In Brookfield, June 6, 1875, by accidental drowning, William R., infant son of Andrew J. and Martha Simmons, aged 18 months.  (Tuesday, June 1, 1875, The Wellsboro Agitator, Wellsboro, Tioga Co, Pa.)

Mrs. Elizabeth Smith
It becomes our painful duty to announce the decease, on the 1st of May, 1875, of Mrs. Elizabeth Smith, wife of Jasper Smith, aged 68 years.  (Tuesday, June 1, 1875, The Wellsboro Agitator, Wellsboro, Tioga Co, Pa.)

Miss Lizzie Wood
On the 19th of May, 1875, Miss Lizzie Wood, daughter of Lemuel and Emma Wood, in the 16th year of her age.  (Tuesday, June 1, 1875, The Wellsboro Agitator, Wellsboro, Tioga Co, Pa.)

Col. James McCoy
Col. James McCoy, of Gen. Sherman’s staff, died of consumption in New York on Saturday.  (Tuesday, June 1, 1875, The Wellsboro Agitator, Wellsboro, Tioga Co, Pa.)

William Hill
William Hill, a colored man well known to our local readers, died in this village last Saturday morning.  He had been unwell most of the past winter, his disease finally resulting in dropsy.  Nobody seems to know much of William’s nativity or antecedents, though he claimed to have served in some capacity in the Union army for three years during the war.  Whether this claim was well-founded is not known, for William was gifted with an exuberant imagination and sometimes “drew the long bow” vigorously.  He made his appearance here soon after the war, and since that time has been a resident of the village, doing such odd jobs as fell in his way.  At the fire on the 1st of April, 1874, he claimed to have lost several hundred dollars which he had in his vest pocket and which he intended to have insured the next day!  Notwithstanding his popular sobriquet--- “Sweet William”--he lived and died a bachelor.  He was, in his way, a useful and certainly a harmless member of society.  Peace to his ashes!  (Tuesday, June 1, 1875, The Wellsboro Agitator, Wellsboro, Tioga Co, Pa.)

Mr. Charles Copestick
Mr. Charles Copestick, of Delmar, departed this life last Sunday morning at 6 o’clock.  For several weeks past he had been suffering from a nervous difficulty resulting in insomnia, and for the last three weeks his disease presented the symptoms of hydrocephalus.  Mr. Copestick was born in Carlisle, Cumberland, England, in 1810.  He came to this country in 1832, settling first in Philadelphia, where he followed his trade as a machinist for a few years.  He was employed to run a locomotive on the Camden and Amboy railroad between New York and South Amboy about 1833, when railroading was in its infancy.  He came to Tioga county in 1837, and purchased a farm in Delmar.  He did not remain long at that time, however, but went back to Philadelphia the next year, and was engaged for four or five years in running a steam engine in a large manufactory there.  Finally, he left the city for good and came back to his Delmar farm, where he has since resided, wining the respect and good will of all his neighbors. Mr. Copestick never, we believe, filled any office higher than that of School Director, but he took a lively and intelligent interest in public affairs, and conscientiously discharged every duty of a good citizen.  He was a man of strong individuality, of more than average intellectual ability and of considerable reading.  Some 14 or 15 years ago he lost a promising son by a painful accident, and the sad event cast a shadow over the latter years of his life; but notwithstanding this he was ever a genial companion, and his conversation was always entertaining and suggestive.  He leaves a widow and six children to mourn the loss of a kind husband and father.  His funeral was attended yesterday forenoon, when his old friends and neighbors joined his family in paying the last tribute of respect to a good citizen and an honest man.  (Tuesday, June 1, 1875, The Wellsboro Agitator, Wellsboro, Tioga Co, Pa.)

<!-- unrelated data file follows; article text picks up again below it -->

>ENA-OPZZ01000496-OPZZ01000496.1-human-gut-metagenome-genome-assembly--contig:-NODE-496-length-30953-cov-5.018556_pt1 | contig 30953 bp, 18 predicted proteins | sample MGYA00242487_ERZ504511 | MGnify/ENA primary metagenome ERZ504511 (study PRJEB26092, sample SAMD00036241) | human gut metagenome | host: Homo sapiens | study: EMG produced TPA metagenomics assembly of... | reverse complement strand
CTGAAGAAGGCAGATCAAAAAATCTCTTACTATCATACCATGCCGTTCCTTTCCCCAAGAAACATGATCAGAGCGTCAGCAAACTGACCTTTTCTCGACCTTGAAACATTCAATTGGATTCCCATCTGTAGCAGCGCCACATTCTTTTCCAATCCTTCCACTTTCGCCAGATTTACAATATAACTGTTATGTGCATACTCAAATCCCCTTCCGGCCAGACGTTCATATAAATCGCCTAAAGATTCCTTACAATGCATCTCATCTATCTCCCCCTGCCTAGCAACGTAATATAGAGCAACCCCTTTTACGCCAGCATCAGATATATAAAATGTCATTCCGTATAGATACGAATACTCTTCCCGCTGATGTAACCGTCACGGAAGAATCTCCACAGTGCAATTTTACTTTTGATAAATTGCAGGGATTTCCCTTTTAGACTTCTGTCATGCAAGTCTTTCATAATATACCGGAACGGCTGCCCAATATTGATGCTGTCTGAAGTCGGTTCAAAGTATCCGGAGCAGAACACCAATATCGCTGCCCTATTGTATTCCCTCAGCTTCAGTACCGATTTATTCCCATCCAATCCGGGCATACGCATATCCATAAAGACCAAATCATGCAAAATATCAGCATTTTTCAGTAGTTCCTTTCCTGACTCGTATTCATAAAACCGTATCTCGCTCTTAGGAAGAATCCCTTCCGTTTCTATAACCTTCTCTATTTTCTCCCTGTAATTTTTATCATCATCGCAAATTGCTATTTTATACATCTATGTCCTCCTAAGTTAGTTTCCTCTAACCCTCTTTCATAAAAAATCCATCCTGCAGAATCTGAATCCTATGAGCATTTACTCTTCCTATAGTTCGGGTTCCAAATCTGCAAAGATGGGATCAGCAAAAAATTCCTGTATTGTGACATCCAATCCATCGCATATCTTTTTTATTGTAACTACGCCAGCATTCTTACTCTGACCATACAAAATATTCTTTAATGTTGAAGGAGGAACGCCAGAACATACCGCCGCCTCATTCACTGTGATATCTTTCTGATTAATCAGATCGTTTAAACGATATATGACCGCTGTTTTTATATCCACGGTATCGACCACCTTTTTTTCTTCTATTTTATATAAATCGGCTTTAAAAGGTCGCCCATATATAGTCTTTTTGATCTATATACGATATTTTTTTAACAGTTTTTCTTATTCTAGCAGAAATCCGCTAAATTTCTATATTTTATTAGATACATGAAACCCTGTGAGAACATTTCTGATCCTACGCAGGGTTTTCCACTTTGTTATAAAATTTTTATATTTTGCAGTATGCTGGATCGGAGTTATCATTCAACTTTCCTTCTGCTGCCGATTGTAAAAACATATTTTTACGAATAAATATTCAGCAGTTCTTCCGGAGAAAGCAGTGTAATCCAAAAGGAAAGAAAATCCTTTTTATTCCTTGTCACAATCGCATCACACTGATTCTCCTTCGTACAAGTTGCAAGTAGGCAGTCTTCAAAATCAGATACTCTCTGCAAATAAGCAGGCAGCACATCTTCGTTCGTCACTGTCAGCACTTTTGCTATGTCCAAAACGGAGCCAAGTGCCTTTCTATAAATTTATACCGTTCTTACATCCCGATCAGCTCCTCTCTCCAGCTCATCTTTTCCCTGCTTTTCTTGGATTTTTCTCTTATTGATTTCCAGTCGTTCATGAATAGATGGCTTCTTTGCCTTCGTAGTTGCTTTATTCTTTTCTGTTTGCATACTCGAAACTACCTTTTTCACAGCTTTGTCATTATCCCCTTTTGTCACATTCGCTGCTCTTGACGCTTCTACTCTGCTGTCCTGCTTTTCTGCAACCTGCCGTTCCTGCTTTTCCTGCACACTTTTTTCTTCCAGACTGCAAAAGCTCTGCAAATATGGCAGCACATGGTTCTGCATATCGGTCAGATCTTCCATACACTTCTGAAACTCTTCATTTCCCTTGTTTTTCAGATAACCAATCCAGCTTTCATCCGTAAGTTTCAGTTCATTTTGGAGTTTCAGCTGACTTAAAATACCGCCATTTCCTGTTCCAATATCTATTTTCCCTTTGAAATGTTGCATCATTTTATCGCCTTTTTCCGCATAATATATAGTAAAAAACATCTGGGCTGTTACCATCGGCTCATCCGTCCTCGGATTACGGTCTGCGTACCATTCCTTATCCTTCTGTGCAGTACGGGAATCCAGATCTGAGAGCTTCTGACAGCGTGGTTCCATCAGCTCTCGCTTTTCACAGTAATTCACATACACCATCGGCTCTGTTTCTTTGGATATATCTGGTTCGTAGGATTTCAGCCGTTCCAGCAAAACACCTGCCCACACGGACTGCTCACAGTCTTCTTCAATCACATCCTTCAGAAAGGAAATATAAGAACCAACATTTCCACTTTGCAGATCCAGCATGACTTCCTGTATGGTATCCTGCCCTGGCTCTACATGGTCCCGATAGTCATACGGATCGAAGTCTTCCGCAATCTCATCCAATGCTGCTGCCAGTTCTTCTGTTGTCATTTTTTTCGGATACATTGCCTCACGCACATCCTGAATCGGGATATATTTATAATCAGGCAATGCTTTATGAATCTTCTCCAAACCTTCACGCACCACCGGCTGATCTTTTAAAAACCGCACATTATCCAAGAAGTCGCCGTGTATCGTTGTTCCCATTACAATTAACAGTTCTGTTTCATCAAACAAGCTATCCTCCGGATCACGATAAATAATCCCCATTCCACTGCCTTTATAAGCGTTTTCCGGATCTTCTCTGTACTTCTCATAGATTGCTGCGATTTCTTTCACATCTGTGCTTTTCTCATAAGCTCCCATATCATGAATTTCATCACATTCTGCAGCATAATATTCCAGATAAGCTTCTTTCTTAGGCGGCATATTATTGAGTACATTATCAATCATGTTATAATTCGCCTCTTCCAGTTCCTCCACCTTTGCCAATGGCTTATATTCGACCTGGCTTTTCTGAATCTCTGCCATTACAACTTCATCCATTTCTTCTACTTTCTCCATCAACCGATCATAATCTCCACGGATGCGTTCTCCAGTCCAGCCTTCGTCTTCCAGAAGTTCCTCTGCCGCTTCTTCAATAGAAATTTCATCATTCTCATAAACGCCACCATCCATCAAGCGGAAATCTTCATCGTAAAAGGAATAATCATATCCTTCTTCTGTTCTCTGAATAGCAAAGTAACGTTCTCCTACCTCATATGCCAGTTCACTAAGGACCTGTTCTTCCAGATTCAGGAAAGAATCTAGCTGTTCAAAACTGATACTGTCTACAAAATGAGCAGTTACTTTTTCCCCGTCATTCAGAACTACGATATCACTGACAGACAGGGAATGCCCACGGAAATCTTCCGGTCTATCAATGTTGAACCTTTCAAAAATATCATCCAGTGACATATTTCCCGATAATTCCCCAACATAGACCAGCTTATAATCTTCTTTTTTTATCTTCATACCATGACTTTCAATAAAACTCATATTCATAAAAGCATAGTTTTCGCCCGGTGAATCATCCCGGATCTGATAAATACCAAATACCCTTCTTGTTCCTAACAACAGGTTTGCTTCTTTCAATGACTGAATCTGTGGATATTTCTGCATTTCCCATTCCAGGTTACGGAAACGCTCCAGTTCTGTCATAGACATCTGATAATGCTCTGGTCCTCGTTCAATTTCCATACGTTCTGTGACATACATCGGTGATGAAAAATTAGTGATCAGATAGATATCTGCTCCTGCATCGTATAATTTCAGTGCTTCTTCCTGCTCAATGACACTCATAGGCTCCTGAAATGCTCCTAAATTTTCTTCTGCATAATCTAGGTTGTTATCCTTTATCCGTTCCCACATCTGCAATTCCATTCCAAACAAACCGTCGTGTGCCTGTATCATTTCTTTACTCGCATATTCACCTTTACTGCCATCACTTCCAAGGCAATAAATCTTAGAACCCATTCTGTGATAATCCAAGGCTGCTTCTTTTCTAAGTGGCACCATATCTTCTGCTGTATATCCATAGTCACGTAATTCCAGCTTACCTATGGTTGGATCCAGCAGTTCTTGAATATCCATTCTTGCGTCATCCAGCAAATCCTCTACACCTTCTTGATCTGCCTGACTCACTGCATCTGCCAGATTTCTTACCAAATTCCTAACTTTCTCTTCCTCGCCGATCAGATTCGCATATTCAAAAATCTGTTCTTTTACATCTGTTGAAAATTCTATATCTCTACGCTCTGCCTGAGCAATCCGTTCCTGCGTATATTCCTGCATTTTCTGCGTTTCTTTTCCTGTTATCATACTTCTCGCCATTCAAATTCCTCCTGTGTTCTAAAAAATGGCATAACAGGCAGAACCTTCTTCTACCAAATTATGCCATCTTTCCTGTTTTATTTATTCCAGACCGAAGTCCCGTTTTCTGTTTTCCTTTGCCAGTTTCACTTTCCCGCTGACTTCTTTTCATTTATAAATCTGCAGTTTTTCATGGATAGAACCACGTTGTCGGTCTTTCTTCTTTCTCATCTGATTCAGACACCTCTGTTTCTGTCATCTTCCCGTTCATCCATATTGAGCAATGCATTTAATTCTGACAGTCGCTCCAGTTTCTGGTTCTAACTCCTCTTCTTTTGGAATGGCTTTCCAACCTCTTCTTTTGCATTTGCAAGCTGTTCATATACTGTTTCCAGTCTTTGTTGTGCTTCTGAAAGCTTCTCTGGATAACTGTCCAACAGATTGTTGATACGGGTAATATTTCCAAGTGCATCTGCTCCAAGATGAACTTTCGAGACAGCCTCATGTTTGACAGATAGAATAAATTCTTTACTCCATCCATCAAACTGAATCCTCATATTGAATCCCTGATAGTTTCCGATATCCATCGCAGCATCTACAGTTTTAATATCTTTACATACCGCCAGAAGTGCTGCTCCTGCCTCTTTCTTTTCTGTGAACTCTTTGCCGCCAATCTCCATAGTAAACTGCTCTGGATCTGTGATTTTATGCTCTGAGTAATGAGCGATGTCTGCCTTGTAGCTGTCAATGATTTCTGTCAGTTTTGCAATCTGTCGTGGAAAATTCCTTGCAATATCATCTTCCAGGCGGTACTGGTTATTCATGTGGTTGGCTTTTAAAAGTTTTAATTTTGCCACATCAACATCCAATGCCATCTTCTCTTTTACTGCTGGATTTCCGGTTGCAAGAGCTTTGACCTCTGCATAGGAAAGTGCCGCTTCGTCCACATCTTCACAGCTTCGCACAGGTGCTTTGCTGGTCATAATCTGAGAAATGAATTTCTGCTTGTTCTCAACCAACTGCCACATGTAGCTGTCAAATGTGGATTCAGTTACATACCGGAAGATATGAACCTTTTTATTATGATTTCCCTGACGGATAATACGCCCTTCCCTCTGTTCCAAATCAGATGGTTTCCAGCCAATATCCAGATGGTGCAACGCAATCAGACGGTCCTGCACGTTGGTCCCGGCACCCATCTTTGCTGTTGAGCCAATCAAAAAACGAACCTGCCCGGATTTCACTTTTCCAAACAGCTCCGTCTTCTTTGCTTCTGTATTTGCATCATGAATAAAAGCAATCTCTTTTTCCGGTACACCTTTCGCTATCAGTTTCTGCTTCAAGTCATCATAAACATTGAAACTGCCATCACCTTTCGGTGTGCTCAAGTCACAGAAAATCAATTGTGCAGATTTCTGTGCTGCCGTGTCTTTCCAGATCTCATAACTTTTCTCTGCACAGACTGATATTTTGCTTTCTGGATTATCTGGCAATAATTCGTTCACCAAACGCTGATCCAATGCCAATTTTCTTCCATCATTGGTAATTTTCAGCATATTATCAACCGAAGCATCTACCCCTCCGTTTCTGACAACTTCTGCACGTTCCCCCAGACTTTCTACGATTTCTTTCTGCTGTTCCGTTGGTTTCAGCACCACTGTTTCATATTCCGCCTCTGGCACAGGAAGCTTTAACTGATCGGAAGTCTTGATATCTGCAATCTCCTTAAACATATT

Daniel G. Stevens